Robert is a company “yes man” in the worst sense of the definition. The boss or corporation says “Jump!” and Robert says, “How high?” He will do anything for the higher ups and the company and is loyal beyond seeing reason or folly. Robert is a security minded person to the max with his eye on his pension and benefits and he will not jeopardize his future. Robert feels his adherence to following the rules will get him promotions, raises, and earn him good favor with his bosses, HR, and the company. And sometimes it does with a few exceptions, one being if his method is counterproductive.
The sad thing is that his rigidity about the rules is creating animosity, resentment, and anger in his department. It is impeding productivity, cooperation, and camaraderie and he’s probably losing the company a great deal of money because no one is taking risks, thinking out of the box, or coming up with innovative ideas because they’re all so concerned about being fired or breaking a rule. His department usually breeds an atmosphere of suspicion, fear, and paranoia. No one wants to confront Robert for fear of being fired themselves.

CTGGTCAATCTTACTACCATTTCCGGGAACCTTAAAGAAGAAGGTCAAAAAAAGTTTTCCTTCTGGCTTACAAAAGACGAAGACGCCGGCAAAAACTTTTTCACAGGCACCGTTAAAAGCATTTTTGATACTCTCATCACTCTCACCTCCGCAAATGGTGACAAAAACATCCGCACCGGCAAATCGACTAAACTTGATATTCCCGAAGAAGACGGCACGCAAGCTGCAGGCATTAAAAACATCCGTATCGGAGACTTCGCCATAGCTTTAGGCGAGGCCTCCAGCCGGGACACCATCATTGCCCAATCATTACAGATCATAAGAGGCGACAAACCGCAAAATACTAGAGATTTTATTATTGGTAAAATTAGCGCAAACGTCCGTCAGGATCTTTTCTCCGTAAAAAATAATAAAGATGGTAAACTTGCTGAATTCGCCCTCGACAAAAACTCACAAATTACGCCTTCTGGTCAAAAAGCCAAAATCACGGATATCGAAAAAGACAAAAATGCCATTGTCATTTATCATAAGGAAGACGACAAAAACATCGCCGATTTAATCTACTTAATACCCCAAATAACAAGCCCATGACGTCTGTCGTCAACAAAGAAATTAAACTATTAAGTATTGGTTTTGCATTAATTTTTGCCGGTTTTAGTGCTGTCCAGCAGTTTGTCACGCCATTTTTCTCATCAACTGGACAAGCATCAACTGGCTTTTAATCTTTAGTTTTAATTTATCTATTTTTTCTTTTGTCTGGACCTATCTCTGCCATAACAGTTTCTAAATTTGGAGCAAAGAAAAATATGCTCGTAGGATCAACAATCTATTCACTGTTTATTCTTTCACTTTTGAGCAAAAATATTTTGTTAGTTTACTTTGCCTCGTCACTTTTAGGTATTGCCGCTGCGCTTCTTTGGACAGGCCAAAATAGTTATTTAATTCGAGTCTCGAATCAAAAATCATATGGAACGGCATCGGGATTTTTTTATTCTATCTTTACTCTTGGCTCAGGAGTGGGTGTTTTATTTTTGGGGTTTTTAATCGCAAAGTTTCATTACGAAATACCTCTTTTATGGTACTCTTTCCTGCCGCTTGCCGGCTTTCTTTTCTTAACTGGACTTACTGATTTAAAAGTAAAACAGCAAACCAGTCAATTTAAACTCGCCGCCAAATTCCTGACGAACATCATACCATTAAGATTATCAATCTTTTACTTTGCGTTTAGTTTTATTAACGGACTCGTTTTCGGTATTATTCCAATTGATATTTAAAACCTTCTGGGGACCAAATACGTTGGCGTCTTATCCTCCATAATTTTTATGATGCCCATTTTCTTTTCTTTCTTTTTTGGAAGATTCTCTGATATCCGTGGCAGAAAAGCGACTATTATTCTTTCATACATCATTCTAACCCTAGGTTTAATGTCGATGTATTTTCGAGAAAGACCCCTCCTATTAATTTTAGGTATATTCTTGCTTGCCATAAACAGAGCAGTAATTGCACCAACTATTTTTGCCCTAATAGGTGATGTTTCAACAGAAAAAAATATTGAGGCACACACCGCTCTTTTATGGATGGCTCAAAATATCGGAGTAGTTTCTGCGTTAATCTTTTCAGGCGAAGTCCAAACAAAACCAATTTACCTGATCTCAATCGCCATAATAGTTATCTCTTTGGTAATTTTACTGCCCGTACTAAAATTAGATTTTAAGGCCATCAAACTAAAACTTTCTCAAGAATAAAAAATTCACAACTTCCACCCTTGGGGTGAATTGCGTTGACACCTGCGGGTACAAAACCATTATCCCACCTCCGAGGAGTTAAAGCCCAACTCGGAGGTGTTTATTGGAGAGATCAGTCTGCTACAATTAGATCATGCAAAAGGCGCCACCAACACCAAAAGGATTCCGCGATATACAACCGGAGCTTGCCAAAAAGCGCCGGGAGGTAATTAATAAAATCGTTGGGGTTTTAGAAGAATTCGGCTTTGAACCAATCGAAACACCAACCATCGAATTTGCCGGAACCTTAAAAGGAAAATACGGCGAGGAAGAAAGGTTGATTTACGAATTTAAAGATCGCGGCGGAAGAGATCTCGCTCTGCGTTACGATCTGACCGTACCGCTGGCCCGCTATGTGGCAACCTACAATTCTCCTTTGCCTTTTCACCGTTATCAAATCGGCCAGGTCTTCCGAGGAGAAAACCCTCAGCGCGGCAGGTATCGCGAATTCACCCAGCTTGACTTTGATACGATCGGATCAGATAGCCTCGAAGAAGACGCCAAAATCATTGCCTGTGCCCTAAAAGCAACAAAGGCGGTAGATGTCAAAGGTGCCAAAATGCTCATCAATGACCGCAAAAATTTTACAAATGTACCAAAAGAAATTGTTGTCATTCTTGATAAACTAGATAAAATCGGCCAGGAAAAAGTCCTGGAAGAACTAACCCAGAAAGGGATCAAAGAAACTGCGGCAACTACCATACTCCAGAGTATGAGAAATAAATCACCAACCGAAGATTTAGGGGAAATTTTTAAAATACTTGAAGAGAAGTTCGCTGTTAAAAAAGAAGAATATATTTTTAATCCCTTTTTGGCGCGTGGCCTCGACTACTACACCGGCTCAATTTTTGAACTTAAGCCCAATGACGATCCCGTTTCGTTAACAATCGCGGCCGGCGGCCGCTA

Working for someone like Robert makes you act like an abused child – you think if you follow all the rules and keep your room (desk) clean, finish your homework (reports), and do your job (chores) that Robert will like you and get off your case. NOT SO! He will come up with even more rules for you to follow! There is nothing you can do please Robert because he is an OCD person with an endless list of infractions that you have committed and will add more rules if he has the power to do so. And if he doesn’t, he will get permission from the higher ups to do so.